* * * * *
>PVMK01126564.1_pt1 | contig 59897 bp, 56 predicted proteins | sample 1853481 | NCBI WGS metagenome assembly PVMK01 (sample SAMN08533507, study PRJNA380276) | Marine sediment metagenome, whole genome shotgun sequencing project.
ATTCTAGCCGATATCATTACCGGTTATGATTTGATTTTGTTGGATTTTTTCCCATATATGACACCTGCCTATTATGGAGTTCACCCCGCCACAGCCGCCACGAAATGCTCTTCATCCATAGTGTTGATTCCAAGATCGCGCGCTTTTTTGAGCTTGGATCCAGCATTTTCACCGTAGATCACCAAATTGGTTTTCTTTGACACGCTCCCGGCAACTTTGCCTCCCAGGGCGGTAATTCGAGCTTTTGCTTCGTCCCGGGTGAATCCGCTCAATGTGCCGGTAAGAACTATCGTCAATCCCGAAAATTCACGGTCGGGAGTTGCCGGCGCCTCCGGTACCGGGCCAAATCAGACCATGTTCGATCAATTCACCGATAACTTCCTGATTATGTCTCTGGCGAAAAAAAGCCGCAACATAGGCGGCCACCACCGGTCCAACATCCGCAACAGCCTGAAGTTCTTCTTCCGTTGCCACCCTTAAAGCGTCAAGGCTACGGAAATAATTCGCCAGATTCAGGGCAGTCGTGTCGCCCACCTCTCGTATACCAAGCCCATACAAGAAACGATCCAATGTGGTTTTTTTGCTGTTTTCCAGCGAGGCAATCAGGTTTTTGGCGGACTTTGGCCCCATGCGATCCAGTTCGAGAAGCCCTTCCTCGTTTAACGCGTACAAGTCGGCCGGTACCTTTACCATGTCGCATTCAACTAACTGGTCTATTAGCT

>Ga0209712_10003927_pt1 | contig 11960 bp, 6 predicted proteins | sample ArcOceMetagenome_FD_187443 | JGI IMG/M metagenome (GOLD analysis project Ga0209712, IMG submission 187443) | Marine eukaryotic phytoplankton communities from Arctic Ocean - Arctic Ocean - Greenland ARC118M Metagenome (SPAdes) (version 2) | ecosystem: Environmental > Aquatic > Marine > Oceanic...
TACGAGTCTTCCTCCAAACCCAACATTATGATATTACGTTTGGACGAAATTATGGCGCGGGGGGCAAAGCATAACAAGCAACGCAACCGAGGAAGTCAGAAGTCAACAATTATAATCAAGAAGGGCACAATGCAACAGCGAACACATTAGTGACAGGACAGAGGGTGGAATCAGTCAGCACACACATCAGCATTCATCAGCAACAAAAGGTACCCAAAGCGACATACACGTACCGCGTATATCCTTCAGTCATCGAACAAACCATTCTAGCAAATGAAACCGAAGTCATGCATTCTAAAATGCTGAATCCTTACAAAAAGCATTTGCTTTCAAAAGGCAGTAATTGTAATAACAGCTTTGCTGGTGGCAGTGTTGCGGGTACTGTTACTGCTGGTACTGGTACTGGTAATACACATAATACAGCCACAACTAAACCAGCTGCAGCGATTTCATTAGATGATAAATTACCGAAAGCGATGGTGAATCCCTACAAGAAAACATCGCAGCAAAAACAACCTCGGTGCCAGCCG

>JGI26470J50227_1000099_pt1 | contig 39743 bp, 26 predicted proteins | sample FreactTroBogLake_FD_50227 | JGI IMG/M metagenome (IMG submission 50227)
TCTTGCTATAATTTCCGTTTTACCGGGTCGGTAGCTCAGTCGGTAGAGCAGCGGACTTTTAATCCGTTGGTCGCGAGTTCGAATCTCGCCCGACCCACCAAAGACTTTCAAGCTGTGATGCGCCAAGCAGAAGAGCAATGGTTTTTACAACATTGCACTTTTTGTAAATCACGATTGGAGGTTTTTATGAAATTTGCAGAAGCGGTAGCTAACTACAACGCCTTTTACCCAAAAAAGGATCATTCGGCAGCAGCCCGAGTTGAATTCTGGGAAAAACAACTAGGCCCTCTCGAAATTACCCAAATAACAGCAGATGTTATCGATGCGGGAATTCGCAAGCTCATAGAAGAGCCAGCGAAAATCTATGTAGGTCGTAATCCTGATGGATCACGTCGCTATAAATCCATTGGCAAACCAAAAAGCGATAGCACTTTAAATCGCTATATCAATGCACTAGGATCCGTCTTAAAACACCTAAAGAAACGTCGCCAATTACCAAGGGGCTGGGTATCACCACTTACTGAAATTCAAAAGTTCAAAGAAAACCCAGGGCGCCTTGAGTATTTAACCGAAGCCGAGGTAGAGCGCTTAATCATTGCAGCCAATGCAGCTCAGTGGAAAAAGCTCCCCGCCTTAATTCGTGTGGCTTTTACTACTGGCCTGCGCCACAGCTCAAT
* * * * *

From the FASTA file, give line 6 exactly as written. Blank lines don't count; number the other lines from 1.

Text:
TCTTGCTATAATTTCCGTTTTACCGGGTCGGTAGCTCAGTCGGTAGAGCAGCGGACTTTTAATCCGTTGGTCGCGAGTTCGAATCTCGCCCGACCCACCAAAGACTTTCAAGCTGTGATGCGCCAAGCAGAAGAGCAATGGTTTTTACAACATTGCACTTTTTGTAAATCACGATTGGAGGTTTTTATGAAATTTGCAGAAGCGGTAGCTAACTACAACGCCTTTTACCCAAAAAAGGATCATTCGGCAGCAGCCCGAGTTGAATTCTGGGAAAAACAACTAGGCCCTCTCGAAATTACCCAAATAACAGCAGATGTTATCGATGCGGGAATTCGCAAGCTCATAGAAGAGCCAGCGAAAATCTATGTAGGTCGTAATCCTGATGGATCACGTCGCTATAAATCCATTGGCAAACCAAAAAGCGATAGCACTTTAAATCGCTATATCAATGCACTAGGATCCGTCTTAAAACACCTAAAGAAACGTCGCCAATTACCAAGGGGCTGGGTATCACCACTTACTGAAATTCAAAAGTTCAAAGAAAACCCAGGGCGCCTTGAGTATTTAACCGAAGCCGAGGTAGAGCGCTTAATCATTGCAGCCAATGCAGCTCAGTGGAAAAAGCTCCCCGCCTTAATTCGTGTGGCTTTTACTACTGGCCTGCGCCACAGCTCAAT